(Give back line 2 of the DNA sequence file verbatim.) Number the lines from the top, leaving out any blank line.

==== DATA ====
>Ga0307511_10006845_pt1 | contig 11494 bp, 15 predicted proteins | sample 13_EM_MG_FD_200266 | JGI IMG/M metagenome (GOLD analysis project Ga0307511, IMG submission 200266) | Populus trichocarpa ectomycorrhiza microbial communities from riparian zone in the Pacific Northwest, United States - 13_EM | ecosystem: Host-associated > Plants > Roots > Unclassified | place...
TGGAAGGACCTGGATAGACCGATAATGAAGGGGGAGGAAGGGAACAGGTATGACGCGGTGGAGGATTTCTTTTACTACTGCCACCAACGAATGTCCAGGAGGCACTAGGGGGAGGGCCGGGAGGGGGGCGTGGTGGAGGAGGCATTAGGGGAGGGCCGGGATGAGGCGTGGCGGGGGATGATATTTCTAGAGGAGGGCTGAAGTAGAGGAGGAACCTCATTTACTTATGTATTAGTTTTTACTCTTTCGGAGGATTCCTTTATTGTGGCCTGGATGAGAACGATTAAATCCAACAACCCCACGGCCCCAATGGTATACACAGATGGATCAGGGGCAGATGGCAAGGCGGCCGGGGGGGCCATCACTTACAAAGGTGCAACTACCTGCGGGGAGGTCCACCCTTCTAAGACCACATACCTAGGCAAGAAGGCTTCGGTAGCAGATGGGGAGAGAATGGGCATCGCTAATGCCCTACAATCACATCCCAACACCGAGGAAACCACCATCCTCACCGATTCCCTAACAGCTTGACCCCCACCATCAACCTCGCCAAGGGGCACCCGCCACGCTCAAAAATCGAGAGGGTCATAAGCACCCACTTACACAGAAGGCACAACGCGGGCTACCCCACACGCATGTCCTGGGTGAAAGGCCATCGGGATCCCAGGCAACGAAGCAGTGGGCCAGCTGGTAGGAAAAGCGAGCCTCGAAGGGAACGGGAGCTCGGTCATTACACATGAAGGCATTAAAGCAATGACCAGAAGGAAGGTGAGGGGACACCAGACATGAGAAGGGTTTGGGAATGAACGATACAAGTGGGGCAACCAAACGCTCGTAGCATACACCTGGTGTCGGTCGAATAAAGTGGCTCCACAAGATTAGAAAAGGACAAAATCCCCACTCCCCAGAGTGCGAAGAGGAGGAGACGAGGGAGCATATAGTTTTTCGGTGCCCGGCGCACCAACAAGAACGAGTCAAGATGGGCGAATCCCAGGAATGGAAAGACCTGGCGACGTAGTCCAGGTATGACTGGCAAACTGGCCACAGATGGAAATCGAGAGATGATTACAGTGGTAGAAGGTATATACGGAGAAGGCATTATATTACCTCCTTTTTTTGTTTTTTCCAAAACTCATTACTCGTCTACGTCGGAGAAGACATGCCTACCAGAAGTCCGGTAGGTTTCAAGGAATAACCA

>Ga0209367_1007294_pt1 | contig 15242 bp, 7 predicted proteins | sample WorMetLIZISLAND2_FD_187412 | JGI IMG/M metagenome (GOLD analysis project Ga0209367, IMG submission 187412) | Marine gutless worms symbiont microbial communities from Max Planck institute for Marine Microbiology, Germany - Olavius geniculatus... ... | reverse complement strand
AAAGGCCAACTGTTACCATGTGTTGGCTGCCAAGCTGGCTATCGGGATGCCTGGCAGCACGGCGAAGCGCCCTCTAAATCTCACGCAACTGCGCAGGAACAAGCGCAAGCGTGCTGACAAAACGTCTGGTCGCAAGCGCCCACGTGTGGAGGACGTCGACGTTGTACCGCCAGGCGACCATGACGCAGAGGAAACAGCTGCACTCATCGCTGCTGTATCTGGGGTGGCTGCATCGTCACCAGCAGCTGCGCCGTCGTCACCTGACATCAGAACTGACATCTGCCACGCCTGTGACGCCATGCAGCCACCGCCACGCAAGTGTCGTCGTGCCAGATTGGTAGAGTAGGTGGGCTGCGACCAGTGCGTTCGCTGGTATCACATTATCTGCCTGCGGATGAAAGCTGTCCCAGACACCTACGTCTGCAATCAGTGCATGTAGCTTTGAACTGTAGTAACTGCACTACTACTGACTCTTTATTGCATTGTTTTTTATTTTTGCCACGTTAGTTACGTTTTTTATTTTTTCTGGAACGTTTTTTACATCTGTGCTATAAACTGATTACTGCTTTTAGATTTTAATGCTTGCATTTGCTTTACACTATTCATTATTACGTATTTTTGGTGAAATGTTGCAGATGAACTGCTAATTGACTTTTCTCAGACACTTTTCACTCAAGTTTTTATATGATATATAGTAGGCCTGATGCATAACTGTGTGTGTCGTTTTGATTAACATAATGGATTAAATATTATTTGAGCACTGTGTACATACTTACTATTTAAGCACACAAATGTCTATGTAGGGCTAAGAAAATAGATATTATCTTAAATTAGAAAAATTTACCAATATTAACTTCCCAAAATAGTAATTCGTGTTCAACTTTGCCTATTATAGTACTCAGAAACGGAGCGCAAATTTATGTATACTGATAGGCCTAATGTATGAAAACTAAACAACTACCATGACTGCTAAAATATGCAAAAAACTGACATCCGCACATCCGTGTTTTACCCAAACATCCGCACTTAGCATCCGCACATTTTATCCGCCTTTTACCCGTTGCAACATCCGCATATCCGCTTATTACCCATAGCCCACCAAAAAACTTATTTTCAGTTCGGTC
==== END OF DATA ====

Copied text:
TGGAAGGACCTGGATAGACCGATAATGAAGGGGGAGGAAGGGAACAGGTATGACGCGGTGGAGGATTTCTTTTACTACTGCCACCAACGAATGTCCAGGAGGCACTAGGGGGAGGGCCGGGAGGGGGGCGTGGTGGAGGAGGCATTAGGGGAGGGCCGGGATGAGGCGTGGCGGGGGATGATATTTCTAGAGGAGGGCTGAAGTAGAGGAGGAACCTCATTTACTTATGTATTAGTTTTTACTCTTTCGGAGGATTCCTTTATTGTGGCCTGGATGAGAACGATTAAATCCAACAACCCCACGGCCCCAATGGTATACACAGATGGATCAGGGGCAGATGGCAAGGCGGCCGGGGGGGCCATCACTTACAAAGGTGCAACTACCTGCGGGGAGGTCCACCCTTCTAAGACCACATACCTAGGCAAGAAGGCTTCGGTAGCAGATGGGGAGAGAATGGGCATCGCTAATGCCCTACAATCACATCCCAACACCGAGGAAACCACCATCCTCACCGATTCCCTAACAGCTTGACCCCCACCATCAACCTCGCCAAGGGGCACCCGCCACGCTCAAAAATCGAGAGGGTCATAAGCACCCACTTACACAGAAGGCACAACGCGGGCTACCCCACACGCATGTCCTGGGTGAAAGGCCATCGGGATCCCAGGCAACGAAGCAGTGGGCCAGCTGGTAGGAAAAGCGAGCCTCGAAGGGAACGGGAGCTCGGTCATTACACATGAAGGCATTAAAGCAATGACCAGAAGGAAGGTGAGGGGACACCAGACATGAGAAGGGTTTGGGAATGAACGATACAAGTGGGGCAACCAAACGCTCGTAGCATACACCTGGTGTCGGTCGAATAAAGTGGCTCCACAAGATTAGAAAAGGACAAAATCCCCACTCCCCAGAGTGCGAAGAGGAGGAGACGAGGGAGCATATAGTTTTTCGGTGCCCGGCGCACCAACAAGAACGAGTCAAGATGGGCGAATCCCAGGAATGGAAAGACCTGGCGACGTAGTCCAGGTATGACTGGCAAACTGGCCACAGATGGAAATCGAGAGATGATTACAGTGGTAGAAGGTATATACGGAGAAGGCATTATATTACCTCCTTTTTTTGTTTTTTCCAAAACTCATTACTCGTCTACGTCGGAGAAGACATGCCTACCAGAAGTCCGGTAGGTTTCAAGGAATAACCA